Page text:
One CIO described cybersecurity as the government’s “never-ending bug hunt."
In the wake of the Office of Personnel Management hack last year that compromised millions of Americans’ personal information, the government’s top tech officials have made cybersecurity their top priority and concern heading into the 2016 election.
That’s according to new survey data from the Professional Services Council and Grant Thornton, which today released their 26th annual CIO Survey, compiled based upon interviews with 41 CIOs, chief information security officers and other federal IT officials across 23 agencies.
CIOs and CISOs were quick to point out that the federal cyber sprint in 2015 and later the Cyber National Action Plan were helpful in gaining both insights into their own organizations and establishing relationships in the CIO community to improve dialog about threats and mitigation.
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Yet, the IT experts surveyed suggested the government’s reliance on legacy systems, as well as its inability to properly compensate professionals in the ultra-competitive cybersecurity field, will compound an already challenging issue. One CIO described cybersecurity as the government’s “never-ending bug hunt,” where the hunters are constantly worried the bugs have somehow infected them and what they’ll have to do about it.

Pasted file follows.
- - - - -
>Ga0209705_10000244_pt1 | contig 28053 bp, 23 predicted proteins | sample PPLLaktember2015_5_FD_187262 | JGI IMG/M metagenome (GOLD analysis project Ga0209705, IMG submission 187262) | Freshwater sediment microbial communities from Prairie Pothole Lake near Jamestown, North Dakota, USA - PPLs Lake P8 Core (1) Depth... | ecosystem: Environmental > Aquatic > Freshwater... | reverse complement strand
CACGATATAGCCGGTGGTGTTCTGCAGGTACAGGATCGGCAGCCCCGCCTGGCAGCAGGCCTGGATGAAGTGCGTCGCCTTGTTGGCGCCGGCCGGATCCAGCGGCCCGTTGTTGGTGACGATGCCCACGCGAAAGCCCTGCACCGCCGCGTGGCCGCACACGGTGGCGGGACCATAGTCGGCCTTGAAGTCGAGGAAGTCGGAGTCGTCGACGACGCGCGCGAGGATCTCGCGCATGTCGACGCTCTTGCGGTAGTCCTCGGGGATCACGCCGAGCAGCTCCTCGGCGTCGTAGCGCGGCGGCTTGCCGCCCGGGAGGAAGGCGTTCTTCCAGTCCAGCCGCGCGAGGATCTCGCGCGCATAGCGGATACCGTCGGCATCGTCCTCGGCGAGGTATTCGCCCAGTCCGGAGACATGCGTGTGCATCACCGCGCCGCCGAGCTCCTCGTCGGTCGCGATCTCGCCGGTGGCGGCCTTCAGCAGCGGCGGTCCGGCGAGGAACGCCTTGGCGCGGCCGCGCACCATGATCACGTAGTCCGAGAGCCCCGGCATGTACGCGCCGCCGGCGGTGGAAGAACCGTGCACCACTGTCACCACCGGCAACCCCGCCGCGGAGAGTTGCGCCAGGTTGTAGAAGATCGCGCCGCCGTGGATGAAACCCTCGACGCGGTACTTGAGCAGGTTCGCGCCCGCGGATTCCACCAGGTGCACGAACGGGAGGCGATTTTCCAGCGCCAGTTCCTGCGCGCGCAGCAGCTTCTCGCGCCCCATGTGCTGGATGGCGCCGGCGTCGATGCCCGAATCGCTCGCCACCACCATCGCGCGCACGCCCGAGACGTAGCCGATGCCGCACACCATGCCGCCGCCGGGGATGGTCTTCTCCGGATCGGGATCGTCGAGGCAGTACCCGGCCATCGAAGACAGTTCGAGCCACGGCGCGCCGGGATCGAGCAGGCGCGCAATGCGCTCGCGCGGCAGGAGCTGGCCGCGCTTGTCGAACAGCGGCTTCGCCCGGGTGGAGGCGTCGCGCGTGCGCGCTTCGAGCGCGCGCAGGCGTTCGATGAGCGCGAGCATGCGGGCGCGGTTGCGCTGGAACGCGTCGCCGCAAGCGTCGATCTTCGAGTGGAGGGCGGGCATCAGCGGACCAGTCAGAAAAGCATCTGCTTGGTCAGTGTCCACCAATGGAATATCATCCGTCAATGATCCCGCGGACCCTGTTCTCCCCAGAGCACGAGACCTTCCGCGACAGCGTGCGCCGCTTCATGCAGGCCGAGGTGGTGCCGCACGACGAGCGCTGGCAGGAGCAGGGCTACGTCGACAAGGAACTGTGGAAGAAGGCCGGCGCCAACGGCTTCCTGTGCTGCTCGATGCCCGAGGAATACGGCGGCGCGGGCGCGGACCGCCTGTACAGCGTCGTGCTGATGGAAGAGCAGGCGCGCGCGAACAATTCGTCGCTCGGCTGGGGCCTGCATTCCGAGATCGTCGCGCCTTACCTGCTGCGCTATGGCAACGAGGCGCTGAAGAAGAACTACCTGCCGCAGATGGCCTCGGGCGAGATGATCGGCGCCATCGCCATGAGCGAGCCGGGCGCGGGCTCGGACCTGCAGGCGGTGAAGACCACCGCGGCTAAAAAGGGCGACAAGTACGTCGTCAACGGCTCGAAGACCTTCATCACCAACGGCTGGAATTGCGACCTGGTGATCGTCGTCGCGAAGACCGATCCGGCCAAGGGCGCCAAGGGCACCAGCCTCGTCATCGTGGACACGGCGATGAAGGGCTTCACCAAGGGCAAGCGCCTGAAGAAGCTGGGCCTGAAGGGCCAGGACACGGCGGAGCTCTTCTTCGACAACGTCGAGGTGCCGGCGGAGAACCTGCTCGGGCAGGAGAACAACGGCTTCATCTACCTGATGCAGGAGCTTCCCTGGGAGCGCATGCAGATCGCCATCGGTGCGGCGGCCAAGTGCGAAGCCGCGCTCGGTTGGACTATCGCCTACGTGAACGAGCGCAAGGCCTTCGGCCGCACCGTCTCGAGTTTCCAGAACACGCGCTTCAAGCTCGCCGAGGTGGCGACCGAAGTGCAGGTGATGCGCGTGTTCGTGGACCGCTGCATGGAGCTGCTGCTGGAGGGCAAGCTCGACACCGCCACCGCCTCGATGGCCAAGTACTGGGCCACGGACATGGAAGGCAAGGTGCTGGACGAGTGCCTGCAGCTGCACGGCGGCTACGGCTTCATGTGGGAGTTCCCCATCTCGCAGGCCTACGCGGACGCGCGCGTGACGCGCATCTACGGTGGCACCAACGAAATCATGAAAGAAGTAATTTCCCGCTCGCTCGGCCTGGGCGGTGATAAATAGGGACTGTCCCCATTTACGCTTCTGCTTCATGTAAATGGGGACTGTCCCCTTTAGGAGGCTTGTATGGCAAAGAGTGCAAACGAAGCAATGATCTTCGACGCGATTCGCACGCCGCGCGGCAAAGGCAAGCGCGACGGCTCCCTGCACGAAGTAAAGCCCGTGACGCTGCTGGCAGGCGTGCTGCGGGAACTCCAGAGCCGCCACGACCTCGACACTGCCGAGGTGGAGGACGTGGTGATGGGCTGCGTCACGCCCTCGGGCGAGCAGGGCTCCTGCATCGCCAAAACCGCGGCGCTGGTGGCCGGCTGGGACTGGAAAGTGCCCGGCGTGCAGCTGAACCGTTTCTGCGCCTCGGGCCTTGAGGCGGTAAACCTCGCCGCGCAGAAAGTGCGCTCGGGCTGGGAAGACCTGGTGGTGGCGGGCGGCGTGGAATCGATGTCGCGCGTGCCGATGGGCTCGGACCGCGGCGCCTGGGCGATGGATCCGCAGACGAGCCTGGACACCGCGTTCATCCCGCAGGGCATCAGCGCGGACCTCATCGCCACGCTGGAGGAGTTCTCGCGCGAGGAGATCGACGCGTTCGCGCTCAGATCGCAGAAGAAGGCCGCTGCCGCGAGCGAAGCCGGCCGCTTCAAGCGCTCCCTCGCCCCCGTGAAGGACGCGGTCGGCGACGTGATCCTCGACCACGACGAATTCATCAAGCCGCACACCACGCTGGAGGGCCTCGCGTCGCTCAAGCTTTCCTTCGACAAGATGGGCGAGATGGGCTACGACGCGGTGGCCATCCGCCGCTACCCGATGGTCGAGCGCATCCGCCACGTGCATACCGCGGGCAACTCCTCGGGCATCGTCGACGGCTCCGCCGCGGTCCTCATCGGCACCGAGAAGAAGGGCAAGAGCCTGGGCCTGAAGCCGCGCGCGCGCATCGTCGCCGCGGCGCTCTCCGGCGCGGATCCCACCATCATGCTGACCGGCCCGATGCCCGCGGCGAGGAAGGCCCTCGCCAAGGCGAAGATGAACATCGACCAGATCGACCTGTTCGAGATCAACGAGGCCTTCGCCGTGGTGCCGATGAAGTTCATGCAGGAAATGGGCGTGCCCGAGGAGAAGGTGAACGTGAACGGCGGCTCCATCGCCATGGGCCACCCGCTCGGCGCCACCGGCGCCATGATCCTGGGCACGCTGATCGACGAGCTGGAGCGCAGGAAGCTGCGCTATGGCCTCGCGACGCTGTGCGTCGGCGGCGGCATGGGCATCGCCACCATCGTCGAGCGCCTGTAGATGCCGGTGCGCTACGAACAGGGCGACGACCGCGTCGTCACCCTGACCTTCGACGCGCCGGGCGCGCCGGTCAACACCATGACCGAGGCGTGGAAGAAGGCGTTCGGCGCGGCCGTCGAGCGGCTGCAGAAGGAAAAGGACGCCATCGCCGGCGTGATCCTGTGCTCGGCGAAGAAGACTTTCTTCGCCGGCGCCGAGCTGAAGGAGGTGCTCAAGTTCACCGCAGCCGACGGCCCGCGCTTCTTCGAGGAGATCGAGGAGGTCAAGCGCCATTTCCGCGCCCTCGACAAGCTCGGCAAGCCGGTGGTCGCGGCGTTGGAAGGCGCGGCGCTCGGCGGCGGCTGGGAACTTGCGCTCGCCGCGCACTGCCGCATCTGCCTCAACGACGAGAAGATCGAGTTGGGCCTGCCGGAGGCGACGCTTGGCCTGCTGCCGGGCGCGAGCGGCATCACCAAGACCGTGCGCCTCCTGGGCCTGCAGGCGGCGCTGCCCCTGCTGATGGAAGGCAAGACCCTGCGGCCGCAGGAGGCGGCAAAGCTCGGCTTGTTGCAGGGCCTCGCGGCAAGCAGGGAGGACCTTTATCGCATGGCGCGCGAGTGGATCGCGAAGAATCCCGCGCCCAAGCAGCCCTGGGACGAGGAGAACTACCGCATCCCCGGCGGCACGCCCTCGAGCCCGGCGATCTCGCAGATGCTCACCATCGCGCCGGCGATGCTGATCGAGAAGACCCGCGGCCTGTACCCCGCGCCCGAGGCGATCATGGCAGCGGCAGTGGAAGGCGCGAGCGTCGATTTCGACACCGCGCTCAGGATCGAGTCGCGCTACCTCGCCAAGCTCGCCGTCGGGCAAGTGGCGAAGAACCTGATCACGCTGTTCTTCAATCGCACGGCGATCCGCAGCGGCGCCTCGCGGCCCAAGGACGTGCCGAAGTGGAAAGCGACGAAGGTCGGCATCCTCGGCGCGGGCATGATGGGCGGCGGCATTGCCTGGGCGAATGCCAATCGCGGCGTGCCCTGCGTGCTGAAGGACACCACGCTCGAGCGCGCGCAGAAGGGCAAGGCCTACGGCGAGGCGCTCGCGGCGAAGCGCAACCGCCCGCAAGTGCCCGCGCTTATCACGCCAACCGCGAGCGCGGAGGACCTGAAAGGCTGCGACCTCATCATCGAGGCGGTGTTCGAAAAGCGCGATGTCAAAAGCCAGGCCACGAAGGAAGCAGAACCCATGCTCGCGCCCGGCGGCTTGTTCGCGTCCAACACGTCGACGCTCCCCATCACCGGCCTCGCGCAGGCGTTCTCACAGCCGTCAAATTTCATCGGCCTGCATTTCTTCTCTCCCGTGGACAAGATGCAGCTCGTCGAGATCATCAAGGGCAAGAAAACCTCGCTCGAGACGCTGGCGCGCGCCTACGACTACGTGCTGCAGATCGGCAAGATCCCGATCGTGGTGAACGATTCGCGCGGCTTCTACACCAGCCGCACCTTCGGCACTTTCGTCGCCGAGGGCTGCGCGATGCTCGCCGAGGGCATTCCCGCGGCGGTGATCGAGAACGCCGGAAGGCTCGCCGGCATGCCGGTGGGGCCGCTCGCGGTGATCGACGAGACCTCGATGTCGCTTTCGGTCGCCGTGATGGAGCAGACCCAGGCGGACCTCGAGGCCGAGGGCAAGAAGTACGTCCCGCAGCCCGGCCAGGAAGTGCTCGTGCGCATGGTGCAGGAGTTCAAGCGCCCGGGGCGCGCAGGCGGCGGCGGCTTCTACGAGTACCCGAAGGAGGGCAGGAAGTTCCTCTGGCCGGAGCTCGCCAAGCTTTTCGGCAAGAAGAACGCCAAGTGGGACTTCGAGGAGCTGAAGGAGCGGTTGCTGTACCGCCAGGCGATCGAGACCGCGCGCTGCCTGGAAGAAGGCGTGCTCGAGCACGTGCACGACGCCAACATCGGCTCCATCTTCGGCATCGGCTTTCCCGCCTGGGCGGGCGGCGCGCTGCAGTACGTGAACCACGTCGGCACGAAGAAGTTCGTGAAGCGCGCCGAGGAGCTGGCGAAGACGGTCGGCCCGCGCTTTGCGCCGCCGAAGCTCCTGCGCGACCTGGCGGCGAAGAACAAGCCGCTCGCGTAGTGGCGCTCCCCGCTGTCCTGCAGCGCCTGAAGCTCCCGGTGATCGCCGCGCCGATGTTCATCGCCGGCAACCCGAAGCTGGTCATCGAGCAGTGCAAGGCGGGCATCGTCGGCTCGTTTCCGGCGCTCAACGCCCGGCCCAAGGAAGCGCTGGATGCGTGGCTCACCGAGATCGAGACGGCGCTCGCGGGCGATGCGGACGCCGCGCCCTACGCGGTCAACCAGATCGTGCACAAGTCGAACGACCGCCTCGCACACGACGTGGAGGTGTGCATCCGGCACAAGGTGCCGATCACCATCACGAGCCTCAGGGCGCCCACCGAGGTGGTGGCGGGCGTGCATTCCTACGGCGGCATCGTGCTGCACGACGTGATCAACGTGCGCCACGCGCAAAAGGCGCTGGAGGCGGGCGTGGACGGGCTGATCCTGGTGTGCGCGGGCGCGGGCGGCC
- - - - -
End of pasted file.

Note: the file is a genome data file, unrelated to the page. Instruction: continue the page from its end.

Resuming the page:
Beyond cybersecurity, several issues remain key.
The aforementioned reliance on old systems—PSC’s survey suggests 73 cents per dollar are spent on legacy tech compared to new systems development—was the second highest priority, and one that may have the most workable solutions to improve.
New legislation introduced last week by Rep. Will Hurd, R-Texas, combines portions of prior IT bills and—if passed—would create revolving funds within agencies to bank money saved through IT modernization efforts. It could also create a Modernization Fund—staffed at appropriator’s discretion—whereby agencies borrow against it for IT modernization efforts and eventually pay the money back.
CIOs and CISOs also called for changes in hiring rules to make it easier to recruit and retain talented cyber personnel. CIOs felt special authorities and heightened pay scales ought to be extended to all agencies, at least with regards to cyber talent.
Improving acquisition and moving to the cloud were two other main priorities voiced in the survey, with one CIO calling procurement “too prescriptive,” and others suggesting more “quick, agile contracting vehicles” are necessary for agencies to meet their mission and forgo waterfall methodologies.